“Then we must direct her attentions in some other direction,” Poppy said firmly. “As it happens, I know a delightful young scientist, Dr. Loudan.”

“She couldn’t marry just any young man from Oxford, no matter how intelligent he was,” Jemma said. “She’s caught in the bounds of propriety, you know. One of those.Poor but a peer.”

“He’s the Honorable George Loudan,” Poppy said. “And he stands to be Viscount Howitt someday.”

Jemma raised an eyebrow. “What a splendid idea, Poppy!”

“I shall go to the next Royal Society meeting. At least, the next one to which they invite women. And I’ll introduce the two of them.”

“How on earth did you meet this scientist, Poppy?”

To Jemma’s amusement, Poppy got a little pink.


“I wrote him a letter,” Poppy confessed. “You see, he wrote a treatise on the three-toed sloth in Transactions of the Royal Society, and while I felt he made some astute comments, he overlooked an important point that Dr. Hembleton made in a previous article, having to do with their back claws.”

“You wrote him a letter? About a three-toed sloth?” What ever Jemma was expecting, it wasn’t missives to do with sloths.

Poppy nodded.

“Illicit correspondence with a gorgeous young man.” Jemma leaned back, grinning. “You did say that he was gorgeous, didn’t you, Poppy?”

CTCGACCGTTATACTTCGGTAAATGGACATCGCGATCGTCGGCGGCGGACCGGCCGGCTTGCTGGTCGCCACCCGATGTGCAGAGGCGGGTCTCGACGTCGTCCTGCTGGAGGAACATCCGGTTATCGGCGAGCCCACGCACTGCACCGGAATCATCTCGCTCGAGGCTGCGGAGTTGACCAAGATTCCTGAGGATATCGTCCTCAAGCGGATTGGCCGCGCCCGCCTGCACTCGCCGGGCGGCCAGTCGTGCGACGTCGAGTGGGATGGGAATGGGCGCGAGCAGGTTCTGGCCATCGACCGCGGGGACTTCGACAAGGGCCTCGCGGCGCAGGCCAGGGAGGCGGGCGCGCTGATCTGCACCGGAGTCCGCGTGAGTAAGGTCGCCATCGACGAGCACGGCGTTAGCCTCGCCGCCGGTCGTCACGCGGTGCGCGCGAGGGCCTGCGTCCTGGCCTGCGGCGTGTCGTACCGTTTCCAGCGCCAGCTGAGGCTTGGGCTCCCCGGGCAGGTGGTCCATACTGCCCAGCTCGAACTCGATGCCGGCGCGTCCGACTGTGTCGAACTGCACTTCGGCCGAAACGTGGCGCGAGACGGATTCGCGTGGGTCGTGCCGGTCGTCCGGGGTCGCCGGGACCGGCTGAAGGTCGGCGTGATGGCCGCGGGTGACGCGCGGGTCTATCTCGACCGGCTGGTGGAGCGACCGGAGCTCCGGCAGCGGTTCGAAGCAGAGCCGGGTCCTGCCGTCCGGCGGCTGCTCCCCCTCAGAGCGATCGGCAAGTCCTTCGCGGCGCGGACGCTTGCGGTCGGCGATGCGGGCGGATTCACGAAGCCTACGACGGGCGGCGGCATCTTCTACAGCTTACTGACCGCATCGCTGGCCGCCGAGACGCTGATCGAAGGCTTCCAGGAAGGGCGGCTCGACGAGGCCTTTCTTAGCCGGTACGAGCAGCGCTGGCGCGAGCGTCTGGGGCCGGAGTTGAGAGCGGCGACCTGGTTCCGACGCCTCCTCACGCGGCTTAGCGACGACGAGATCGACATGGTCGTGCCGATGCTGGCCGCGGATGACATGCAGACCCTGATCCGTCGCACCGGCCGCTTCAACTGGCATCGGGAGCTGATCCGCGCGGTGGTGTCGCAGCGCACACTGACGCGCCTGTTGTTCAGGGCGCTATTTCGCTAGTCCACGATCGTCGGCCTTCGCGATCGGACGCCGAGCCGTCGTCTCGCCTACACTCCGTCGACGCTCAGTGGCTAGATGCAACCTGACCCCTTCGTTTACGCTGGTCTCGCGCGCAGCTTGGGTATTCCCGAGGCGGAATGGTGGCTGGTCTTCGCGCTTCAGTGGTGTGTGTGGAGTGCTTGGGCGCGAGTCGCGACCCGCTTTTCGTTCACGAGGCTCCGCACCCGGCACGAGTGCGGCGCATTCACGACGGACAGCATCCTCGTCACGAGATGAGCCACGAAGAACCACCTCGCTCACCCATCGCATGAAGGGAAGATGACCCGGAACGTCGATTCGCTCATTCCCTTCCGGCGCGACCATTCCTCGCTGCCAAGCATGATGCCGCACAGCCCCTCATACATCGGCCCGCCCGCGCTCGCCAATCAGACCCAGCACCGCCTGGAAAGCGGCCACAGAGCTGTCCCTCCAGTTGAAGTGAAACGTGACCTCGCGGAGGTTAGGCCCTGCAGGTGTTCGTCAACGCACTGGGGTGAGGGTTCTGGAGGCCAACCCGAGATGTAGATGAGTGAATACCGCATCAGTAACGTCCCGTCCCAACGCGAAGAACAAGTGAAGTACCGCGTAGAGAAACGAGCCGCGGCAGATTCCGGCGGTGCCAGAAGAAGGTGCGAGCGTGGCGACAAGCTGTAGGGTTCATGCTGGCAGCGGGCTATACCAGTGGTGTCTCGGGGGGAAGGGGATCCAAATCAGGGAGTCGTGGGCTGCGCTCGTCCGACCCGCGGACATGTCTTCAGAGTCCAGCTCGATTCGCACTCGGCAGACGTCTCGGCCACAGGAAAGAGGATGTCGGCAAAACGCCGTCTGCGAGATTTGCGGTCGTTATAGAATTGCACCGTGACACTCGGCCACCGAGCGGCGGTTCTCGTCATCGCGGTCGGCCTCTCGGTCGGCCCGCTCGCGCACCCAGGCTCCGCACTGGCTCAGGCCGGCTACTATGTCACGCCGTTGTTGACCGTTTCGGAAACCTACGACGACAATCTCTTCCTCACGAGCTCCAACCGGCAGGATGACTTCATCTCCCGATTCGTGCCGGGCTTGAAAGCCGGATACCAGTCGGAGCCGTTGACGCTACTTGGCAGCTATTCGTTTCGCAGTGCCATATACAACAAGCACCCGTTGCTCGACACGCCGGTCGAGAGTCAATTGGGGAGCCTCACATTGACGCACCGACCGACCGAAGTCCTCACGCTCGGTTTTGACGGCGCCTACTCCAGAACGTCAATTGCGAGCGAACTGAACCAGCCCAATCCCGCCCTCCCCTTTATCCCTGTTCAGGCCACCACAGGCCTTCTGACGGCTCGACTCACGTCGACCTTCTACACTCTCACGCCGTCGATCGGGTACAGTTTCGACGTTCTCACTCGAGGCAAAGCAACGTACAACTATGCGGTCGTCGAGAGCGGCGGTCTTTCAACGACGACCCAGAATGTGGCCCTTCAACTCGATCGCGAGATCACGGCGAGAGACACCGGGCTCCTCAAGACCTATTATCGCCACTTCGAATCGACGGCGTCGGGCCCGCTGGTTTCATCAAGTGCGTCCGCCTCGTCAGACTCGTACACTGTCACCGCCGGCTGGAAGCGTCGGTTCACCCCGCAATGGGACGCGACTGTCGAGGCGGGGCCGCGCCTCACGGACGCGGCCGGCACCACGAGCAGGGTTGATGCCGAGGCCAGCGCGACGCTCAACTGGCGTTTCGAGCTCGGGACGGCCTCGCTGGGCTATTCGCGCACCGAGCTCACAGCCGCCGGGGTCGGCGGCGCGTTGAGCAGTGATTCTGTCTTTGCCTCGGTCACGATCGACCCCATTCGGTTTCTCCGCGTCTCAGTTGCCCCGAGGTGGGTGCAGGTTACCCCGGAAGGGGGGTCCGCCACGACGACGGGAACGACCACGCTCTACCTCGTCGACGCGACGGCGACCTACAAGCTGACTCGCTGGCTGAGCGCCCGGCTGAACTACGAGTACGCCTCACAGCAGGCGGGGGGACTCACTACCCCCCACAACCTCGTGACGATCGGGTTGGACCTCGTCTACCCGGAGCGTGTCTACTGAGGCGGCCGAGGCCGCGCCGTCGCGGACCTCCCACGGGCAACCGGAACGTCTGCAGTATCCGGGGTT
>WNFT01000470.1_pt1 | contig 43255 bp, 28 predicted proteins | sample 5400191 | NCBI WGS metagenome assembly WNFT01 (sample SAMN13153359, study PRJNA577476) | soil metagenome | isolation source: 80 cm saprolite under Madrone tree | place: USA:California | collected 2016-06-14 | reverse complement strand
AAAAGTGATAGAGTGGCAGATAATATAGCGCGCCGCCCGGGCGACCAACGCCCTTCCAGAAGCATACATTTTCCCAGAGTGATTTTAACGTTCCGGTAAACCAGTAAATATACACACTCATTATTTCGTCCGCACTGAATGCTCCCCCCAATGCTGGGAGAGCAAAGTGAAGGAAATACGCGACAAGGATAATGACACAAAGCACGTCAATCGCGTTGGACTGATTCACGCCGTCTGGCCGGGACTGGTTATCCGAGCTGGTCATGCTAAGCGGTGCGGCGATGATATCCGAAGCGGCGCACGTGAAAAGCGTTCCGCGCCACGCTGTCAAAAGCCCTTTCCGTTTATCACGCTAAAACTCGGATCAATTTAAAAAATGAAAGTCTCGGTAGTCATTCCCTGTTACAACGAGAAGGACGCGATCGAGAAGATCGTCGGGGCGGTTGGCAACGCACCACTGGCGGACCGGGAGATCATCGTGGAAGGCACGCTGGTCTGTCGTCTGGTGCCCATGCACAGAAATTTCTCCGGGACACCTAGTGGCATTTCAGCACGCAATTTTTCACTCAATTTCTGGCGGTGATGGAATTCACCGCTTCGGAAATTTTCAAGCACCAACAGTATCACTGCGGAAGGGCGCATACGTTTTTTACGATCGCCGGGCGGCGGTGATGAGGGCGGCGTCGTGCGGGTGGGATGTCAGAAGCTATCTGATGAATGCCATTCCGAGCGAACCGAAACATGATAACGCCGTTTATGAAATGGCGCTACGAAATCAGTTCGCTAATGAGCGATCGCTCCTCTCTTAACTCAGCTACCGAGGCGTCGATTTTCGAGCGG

Poppy looked even more flustered. “Well, of course, I wasn’t thinking of his person when I wrote him a letter—”

“Of course you weren’t,” Jemma said, chortling. “Not a thought. Never.Of course not. Did he write back?”

“It isn’t like that,” she protested.

“He wrote back, did he? Probably thought you were brilliant, didn’t he? And—just how many letters have ensued, Miss Holier-than-Thou Duchess?”

Poppy looked a little faint. “Do you really think—see it—do you think that he—”

“Who knows how he thinks? Men are a mystery to me. I love the idea that you’re engaged in conversation, albeit epistolary, with one of the world’s great scientists!”

“I hardly think he’s one of the world’s great scientists,” Poppy said. “He may be an expert on the three-toed sloth, but he makes frequent errors in his assessments of research. I suspect him of sloppy note-keeping.”

And then, when Jemma kept giggling, she said: “Truly, this is not an illicit flirtation.”

“No? I suppose you showed all your letters to Fletch?”

“He wouldn’t be interested. Fletch doesn’t care about sloths.”

“I suppose if the sloths were wearing little ermine-lined cloaks, it might be different,” Jemma said mischievously.

“You shouldn’t—” Poppy said, and then started laughing. “Fletch is rather ridiculous, isn’t he?”

“Delicious,” Jemma said. “But ridiculous.”

“He never used to be like that,” Poppy said a little sadly. “In the last year, he just became more and more polished.”

“No wonder you turned to the purveyor of two-toed sloths. I would have done the same. Well, if I had the faintest inclination to discuss such a topic.”

“Three-toed, not two-toed. You would be interested,” Poppy said. “Really, you would! Dr. Loudan can be quite fascinating.”

“I suppose he thinks you’re fascinating as well?” Jemma asked mischievously.

“No,” Poppy said.


“You see, I have the sort of brain that simply can’t forget a tiny detail I read somewhere. I’m just like that.”